• Background: The study was aimed to evaluate the prevalence and genotype distribution of HPV infection in vulvar squamous cell carcinoma (SCC) in northern Thailand and the clinicopathological difference with regard to HPV infection status. Materials and Methods: Formalin-fixed paraffin-embedded tissue samples of vulvar SCC diagnosed between January 2006 and December 2012 were collected. HPV infection was detected by nested polymerase chain reaction (PCR) with primers MY09/11 and GP5+/6+. HPV genotyping was performed using the Linear Array Genotyping Test, followed by type-specific PCR targeting the E6/E7 region of HPV16/18/52 if the Linear Array test was negative. The histologic slides of vulvar lesions and the medical records were reviewed. Results: There were 47 cases of vulvar SCC included in the study (mean patient age $57.9{\pm}13.2$ years). HPV infection was detected in 29 cases (62%), all of which had single HPV infections. HPV16 accounted for 23 (49%). The patients with HPV-positive SCC had a significantly younger mean age than those with HPV-negative tumors (52.7 years vs 66.2 years, p<0.001). There was no significant difference in tumor stage distribution with regard to the status of HPV infection. The presence of vulvar intraepithelial neoplasia (VIN) of usual type (basaloid or warty) was significantly more frequent in HPV-positive cases compared with HPV-negative cases (62% vs 6%, p<0.001), whereas differentiated-type VIN was more common in HPV-negative cases (24% vs 0%, p=0.019). Conclusions: HPV infection was detected in 62% of vulvar SCC in northern Thailand. HPV16 was the predominant genotype similar to the data reported from other regions. HPV-positive SCC occurred in younger patients compared with HPV-negative SCC, and was associated with usual-type VIN. Vaccination against HPV16/18 may potentially prevent almost one half of vulvar SCC in northern Thailand.

Spatial and Temporal Analyses of Cervical Cancer Patients in Upper Northern Thailand

  • Thongsak, Natthapat;Chitapanarux, Imjai;Suprasert, Prapaporn;Prasitwattanaseree, Sukon;Bunyatisai, Walaithip;Sripan, Patumrat;Traisathit, Patrinee
    • Asian Pacific Journal of Cancer Prevention
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    • v.17 no.11
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    • pp.5011-5017
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    • 2016
  • Background: Cervical cancer is a major public health problem worldwide. There have been several studies indicating that risk is associated with geographic location and that the incidence of cervical cancer has changed over time. In Thailand, incidence rates have also been found to be different in each region. Methods: Participants were women living or having lived in upper Northern Thailand and subjected to cervical screening at Maharaj Nakorn Chiang Mai Hospital between January 2010 and December 2014. Generalized additive models with Loess smooth curve fitting were applied to estimate the risk of cervical cancer. For the spatial analysis, Google Maps were employed to find the geographical locations of the participants' addresses. The Quantum Geographic Information System was used to make a map of cervical cancer risk. Two univariate smooths: x equal to the residency duration was used in the temporal analysis of residency duration, and x equal to the calendar year that participants moved to upper Northern Thailand or birth year for participants already living there, were used in the temporal analysis of the earliest year. The spatial-temporal analysis was conducted in the same way as the spatial analysis except that the data were split into overlapping calendar years. Results: In the spatial analysis, the risk of cervical cancer was shown to be highest in the Eastern sector of upper Northern Thailand (p-value <0.001). In the temporal analysis of residency duration, the risk was shown to be steadily increasing (p-value =0.008), and in the temporal analysis of the earliest year, the risk was observed to be steadily decreasing (p-value=0.016). In the spatial-temporal analysis, the risk was stably higher in Chiang Rai and Nan provinces compared to Chiang Mai province. According to the display movement over time, the odds of developing cervical cancer declined in all provinces. Conclusions: The risk of cervical cancer has decreased over time but, in some areas, there is a higher risk than in the major province of Chiang Mai. Therefore, we should promote cervical cancer screening coverage in all areas, especially where access is difficult and/or to women of lower socioeconomic status.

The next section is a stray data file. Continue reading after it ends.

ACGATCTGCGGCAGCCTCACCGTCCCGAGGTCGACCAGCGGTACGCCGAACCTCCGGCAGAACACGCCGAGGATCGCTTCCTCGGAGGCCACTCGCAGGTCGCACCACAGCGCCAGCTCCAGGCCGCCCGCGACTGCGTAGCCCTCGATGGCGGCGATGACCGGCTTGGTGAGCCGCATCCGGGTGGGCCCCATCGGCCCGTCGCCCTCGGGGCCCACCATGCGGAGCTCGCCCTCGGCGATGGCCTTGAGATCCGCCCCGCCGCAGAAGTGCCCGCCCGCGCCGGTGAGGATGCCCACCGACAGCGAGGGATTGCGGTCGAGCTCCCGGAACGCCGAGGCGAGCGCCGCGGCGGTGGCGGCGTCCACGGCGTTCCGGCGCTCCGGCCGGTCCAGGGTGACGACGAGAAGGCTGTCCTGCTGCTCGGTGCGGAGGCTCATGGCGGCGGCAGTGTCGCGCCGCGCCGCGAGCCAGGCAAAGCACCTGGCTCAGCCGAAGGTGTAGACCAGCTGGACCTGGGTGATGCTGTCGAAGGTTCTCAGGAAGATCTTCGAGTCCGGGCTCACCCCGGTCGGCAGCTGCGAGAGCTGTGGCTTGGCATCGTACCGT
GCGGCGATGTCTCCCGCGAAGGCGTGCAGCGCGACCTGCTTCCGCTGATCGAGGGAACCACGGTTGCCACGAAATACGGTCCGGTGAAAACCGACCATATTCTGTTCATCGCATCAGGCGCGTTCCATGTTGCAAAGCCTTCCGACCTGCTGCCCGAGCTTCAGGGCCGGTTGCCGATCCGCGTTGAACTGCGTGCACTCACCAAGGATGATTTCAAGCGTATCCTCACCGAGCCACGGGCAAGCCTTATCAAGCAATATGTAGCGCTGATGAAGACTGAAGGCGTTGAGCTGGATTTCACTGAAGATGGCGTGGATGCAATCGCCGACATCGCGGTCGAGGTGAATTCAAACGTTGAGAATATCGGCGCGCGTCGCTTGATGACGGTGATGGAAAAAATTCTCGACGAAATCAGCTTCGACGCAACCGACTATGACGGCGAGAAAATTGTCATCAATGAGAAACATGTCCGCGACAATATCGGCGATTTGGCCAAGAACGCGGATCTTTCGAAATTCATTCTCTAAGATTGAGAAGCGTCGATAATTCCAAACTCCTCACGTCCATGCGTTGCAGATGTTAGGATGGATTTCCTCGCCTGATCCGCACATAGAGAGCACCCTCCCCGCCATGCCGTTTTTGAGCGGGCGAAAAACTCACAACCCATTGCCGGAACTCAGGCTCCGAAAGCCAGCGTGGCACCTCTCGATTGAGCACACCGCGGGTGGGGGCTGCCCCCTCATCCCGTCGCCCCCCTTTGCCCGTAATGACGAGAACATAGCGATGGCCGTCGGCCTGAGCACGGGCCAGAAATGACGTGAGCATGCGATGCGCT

Chemical Characterisation of Organic Functional Group Compositions in PM2.5 Collected at Nine Administrative Provinces in Northern Thailand during the Haze Episode in 2013

  • Pongpiachan, Siwatt;Choochuay, Chomsri;Chonchalar, Jittiphan;Kanchai, Panatda;Phonpiboon, Tidarat;Wongsuesat, Sornsawan;Chomkhae, Kanokwan;Kittikoon, Itthipon;Hiranyatrakul, Phoosak;Cao, Junji;Thamrongthanyawong, Sombat
    • Asian Pacific Journal of Cancer Prevention
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    • v.14 no.6
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    • pp.3653-3661
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    • 2013